Denver Museum of Nature & Science
The Water-Life Connection
Searching For Water & Life
Facts About Mars
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Water & Life on Mars?
Searching For Water & Life
An interactive comparison between Earth and Mars

An illustrated time line shows you the history of the search for water and life on Mars.

People have looked to Mars with curiosity since the earliest humans began gazing at the night sky. Now, we can do a lot more than just gaze in awe at Mars from the ground. We look with high-powered, space-based telescopes, such as the Hubble Space Telescope—and soon with the Next Generation Space Telescope. We send satellites and rovers to observe up close and look for evidence of ancient liquid water—and past life—on Mars. The data and imagery we get back gets clearer and clearer as our technology gets more and more sophisticated. Pretty soon, we’ll even have Martian rocks and soil to analyze. And someday, we may even voyage to Mars in person!

Delve into the history of the search for water and life on Mars via an illustrated time line.

  Animation of how  the topography of Mars is gathered

View a demonstration of laser altimetry.

Interactive topographic map of Mars
Manipulate NASA Goddard Space Flight Center's interactive topographic map of Mars’s surface.

Looking for Likely Sites
To find the places on Mars that are most likely to have had some form of liquid water in the past, it’s helpful to know everything you can about the planet’s topography. Detailed maps like the one below right that show the height, shape, and texture of Martian landforms help scientists back on Earth figure out how they were formed and whether or not liquid water was involved. Find out how scientists have used laser altimetry to map the topography of the entire planet without ever setting foot on the surface.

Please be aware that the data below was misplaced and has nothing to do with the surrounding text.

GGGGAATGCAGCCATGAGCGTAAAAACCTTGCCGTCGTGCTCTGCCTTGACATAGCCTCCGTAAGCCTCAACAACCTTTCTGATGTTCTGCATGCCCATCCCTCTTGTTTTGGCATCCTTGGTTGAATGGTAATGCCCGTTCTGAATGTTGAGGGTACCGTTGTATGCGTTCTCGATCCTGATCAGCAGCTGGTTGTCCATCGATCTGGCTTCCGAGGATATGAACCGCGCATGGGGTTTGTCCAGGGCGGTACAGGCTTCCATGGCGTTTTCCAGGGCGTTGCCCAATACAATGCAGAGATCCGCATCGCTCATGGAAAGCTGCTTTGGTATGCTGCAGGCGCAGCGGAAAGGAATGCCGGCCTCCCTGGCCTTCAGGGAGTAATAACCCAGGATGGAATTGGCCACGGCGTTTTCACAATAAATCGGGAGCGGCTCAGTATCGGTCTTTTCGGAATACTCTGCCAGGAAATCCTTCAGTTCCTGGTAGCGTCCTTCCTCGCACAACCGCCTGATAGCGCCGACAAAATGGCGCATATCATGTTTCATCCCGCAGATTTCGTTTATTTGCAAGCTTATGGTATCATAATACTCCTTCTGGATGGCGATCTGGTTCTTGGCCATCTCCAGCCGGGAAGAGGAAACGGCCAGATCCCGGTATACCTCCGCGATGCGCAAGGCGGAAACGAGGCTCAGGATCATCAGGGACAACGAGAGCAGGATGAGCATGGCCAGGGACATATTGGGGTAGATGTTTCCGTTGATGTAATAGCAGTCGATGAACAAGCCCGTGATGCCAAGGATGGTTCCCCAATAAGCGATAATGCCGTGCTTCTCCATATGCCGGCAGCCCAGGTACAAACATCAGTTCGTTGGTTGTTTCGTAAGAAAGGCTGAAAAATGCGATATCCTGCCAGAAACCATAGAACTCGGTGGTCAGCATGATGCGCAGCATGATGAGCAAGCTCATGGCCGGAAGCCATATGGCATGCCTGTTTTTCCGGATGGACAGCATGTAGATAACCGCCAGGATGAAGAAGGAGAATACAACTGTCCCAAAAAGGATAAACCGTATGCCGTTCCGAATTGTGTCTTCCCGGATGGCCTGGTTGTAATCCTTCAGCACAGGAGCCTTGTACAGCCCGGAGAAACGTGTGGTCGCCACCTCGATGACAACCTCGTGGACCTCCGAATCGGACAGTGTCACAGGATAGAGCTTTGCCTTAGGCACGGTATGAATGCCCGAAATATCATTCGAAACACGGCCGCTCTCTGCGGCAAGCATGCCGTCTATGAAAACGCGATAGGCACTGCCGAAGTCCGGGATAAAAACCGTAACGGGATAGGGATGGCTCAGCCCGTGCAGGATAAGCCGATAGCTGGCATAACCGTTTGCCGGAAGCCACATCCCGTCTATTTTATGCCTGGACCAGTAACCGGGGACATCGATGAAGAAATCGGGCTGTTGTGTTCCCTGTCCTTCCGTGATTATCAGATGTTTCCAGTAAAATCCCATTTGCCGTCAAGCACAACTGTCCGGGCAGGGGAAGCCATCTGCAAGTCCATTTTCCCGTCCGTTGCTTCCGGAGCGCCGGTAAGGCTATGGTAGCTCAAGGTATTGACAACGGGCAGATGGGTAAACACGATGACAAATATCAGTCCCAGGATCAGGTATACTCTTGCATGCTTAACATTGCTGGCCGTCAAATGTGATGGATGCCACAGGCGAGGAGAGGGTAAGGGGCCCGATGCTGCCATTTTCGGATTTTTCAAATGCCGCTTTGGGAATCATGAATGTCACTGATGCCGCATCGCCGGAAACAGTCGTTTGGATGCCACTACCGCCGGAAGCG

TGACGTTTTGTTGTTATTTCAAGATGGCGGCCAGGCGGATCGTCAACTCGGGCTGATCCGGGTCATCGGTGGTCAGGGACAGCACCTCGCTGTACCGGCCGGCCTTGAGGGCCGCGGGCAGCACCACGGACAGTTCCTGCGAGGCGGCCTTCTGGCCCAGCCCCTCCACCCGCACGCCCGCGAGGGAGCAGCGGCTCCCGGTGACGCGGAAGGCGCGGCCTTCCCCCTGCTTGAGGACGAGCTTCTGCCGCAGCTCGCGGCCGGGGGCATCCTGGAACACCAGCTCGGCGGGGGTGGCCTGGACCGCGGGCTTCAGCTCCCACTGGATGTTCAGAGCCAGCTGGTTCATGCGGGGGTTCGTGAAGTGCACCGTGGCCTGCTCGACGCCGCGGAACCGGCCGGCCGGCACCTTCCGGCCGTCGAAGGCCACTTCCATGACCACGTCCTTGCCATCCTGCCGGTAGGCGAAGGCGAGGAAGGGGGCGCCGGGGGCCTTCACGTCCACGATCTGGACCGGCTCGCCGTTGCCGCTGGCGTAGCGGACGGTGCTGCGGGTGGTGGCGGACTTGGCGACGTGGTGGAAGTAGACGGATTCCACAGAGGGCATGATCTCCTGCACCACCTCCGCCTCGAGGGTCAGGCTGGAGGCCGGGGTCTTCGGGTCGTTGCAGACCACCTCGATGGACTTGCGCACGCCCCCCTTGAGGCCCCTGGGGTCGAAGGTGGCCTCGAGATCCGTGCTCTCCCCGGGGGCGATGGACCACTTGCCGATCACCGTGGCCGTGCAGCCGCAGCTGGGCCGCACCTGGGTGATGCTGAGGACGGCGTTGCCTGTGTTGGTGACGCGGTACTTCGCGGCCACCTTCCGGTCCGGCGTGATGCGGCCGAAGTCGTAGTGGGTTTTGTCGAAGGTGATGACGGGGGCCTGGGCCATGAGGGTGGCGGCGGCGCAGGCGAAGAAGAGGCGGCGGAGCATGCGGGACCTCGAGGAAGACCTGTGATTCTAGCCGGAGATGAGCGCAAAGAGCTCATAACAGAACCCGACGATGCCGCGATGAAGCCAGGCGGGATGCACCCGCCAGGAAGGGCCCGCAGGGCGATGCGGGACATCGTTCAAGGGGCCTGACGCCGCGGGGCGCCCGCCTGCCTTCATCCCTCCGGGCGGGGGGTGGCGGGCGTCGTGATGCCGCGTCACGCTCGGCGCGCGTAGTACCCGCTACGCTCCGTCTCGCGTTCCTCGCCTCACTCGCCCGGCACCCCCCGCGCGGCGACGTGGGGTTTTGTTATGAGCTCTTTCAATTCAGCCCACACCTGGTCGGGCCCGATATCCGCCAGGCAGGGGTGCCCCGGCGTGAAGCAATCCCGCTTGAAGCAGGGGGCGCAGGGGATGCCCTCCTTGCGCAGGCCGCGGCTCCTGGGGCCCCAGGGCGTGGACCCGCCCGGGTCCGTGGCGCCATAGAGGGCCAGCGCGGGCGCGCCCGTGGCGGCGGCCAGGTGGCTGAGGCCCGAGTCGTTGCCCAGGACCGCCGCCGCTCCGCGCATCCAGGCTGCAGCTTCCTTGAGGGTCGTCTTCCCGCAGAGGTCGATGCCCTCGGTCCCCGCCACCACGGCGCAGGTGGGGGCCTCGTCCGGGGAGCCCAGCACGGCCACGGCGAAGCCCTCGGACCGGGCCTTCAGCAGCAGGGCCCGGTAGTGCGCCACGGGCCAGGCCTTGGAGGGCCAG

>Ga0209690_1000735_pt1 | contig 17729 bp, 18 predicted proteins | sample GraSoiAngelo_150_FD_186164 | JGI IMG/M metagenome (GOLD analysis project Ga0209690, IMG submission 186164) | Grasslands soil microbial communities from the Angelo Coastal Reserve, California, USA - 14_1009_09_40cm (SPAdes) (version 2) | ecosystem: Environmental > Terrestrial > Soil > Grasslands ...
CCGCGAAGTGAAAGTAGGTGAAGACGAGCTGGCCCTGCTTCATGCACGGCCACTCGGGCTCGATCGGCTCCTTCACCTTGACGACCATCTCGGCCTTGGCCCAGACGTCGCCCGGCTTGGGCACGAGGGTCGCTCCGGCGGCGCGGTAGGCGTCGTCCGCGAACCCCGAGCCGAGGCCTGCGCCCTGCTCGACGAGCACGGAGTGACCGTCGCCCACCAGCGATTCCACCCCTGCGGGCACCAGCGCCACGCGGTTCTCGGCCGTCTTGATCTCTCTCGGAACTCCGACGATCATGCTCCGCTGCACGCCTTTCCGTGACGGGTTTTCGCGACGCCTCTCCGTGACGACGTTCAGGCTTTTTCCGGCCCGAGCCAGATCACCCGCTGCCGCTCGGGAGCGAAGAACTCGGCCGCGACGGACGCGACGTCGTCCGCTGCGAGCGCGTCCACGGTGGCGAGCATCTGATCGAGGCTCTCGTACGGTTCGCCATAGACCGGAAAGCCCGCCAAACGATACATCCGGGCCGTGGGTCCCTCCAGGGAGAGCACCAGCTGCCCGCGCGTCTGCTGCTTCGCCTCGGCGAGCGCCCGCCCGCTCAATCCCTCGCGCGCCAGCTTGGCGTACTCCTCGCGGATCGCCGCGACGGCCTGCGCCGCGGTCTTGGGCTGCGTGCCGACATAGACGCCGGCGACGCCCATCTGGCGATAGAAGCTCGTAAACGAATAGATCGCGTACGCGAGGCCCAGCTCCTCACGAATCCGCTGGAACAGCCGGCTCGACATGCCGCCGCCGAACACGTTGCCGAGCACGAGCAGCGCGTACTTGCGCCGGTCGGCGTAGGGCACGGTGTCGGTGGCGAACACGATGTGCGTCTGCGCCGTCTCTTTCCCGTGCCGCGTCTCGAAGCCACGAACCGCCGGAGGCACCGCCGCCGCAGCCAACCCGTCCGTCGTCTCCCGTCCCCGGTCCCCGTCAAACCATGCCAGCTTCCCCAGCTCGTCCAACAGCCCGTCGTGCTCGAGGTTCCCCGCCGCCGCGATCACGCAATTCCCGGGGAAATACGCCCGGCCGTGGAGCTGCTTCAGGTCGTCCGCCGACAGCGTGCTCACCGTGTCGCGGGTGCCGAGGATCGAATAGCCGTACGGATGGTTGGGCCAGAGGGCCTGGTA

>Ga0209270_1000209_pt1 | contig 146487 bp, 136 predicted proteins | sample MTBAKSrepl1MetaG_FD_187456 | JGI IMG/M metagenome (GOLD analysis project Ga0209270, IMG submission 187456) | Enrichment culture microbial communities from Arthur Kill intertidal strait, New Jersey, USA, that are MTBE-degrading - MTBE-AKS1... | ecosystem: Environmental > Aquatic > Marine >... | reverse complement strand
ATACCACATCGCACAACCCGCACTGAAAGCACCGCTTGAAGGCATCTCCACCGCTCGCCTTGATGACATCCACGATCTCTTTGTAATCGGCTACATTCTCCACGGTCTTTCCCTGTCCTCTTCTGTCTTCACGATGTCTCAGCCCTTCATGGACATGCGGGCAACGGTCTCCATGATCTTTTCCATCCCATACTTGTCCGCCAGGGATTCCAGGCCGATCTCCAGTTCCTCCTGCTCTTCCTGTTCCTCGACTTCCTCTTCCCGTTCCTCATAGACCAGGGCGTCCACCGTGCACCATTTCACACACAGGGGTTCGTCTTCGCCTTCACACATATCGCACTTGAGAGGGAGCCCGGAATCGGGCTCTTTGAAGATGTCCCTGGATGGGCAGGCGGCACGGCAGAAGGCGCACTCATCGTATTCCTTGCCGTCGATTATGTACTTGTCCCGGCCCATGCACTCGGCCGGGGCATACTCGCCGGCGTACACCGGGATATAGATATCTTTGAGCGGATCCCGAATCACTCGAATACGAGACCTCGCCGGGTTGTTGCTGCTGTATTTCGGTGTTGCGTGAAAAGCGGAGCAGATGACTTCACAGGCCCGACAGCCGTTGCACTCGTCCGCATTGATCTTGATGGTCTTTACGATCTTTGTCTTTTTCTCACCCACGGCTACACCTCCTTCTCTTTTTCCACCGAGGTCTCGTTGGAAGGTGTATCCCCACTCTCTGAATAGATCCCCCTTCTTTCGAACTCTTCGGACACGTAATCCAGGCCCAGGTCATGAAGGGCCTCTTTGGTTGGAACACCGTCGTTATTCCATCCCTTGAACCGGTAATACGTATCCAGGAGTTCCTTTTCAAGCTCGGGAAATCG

NASA Goddard Space Flight Center's interactive topographic map of Mars’s surface was assembled using data from the Mars Orbiter Laser Altimeter (MOLA) on board the Mars Global Surveyor satellite.

The bands of color represent different heights. You can see lots of interesting features, such as volcanoes and canyons, when you look at Mars this way—including the fact that the northern hemisphere is much flatter than the southern hemisphere. Why? That’s one of the things today’s scientists and researchers are trying to find out!

Mars Overview and Basics
For an overview of Mars exploration from the perspective of a Museum scientist, read Unraveling the Mysteries of Mars (PDF: 2.1MB),” an article by Denver Museum of Nature & Science planetary specialist Dr. Steven Lee. Requires the free PDF viewer to read.

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